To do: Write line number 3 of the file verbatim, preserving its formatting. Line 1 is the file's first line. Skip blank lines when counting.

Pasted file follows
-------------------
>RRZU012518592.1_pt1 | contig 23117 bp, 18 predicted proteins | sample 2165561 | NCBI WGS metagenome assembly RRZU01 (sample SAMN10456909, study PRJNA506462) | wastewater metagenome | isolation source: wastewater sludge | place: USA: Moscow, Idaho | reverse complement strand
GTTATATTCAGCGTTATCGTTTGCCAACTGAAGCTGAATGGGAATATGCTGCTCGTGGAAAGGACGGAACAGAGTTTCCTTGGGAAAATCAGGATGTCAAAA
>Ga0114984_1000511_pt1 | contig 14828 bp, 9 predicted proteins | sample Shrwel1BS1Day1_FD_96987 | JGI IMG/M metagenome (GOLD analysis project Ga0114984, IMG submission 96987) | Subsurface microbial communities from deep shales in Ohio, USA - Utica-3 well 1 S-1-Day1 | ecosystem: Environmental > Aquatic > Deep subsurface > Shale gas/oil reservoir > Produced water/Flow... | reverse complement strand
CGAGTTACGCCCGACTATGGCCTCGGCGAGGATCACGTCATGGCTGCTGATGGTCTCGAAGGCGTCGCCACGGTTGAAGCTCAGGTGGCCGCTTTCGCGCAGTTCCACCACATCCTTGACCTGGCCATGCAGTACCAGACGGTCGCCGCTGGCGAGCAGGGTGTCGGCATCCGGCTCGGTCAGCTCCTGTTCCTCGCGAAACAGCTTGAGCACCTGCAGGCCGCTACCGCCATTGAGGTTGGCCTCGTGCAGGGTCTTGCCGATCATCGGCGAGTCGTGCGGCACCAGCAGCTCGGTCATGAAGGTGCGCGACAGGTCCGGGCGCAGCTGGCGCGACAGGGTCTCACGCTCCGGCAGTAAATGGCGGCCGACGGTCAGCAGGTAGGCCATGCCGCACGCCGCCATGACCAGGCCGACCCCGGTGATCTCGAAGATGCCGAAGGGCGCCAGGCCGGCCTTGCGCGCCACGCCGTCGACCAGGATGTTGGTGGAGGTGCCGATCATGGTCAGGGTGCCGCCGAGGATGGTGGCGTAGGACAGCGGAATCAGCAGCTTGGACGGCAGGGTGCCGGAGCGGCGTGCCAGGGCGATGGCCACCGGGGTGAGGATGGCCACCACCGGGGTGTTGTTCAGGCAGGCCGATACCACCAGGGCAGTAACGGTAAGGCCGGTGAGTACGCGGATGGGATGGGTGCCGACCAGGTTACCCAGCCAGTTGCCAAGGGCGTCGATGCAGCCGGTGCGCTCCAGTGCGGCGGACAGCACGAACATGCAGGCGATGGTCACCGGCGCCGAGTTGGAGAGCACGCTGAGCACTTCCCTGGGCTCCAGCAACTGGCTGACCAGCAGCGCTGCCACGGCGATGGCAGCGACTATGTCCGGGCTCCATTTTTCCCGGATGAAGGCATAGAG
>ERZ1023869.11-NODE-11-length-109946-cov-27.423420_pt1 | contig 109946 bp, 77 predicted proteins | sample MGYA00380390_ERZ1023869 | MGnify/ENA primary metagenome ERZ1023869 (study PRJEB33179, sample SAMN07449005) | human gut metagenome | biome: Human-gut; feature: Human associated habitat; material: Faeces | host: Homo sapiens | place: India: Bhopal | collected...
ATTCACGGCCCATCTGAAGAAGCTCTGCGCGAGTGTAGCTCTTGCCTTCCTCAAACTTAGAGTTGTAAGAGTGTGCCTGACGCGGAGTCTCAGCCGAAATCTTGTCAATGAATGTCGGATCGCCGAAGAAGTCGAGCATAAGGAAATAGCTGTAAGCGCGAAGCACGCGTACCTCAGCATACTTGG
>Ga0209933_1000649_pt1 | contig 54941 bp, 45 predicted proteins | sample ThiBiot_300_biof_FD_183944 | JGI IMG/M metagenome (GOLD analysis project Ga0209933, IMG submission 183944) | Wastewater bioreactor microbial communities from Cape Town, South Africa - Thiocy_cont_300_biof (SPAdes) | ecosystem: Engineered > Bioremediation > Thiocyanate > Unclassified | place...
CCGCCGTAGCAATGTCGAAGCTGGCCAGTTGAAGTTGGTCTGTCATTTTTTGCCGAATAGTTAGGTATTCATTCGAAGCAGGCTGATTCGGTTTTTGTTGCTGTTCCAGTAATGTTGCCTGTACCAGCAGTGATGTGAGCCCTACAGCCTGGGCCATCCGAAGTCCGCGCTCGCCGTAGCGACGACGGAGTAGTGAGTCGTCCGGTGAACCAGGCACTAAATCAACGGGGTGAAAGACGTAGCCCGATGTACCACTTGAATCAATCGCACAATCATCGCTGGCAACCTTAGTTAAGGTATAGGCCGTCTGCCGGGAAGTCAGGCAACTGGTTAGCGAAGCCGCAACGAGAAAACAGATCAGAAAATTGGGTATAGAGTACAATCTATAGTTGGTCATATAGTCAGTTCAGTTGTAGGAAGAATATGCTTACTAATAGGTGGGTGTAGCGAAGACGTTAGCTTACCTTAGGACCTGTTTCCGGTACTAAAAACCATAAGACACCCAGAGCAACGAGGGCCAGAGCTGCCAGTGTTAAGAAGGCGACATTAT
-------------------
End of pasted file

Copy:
>Ga0114984_1000511_pt1 | contig 14828 bp, 9 predicted proteins | sample Shrwel1BS1Day1_FD_96987 | JGI IMG/M metagenome (GOLD analysis project Ga0114984, IMG submission 96987) | Subsurface microbial communities from deep shales in Ohio, USA - Utica-3 well 1 S-1-Day1 | ecosystem: Environmental > Aquatic > Deep subsurface > Shale gas/oil reservoir > Produced water/Flow... | reverse complement strand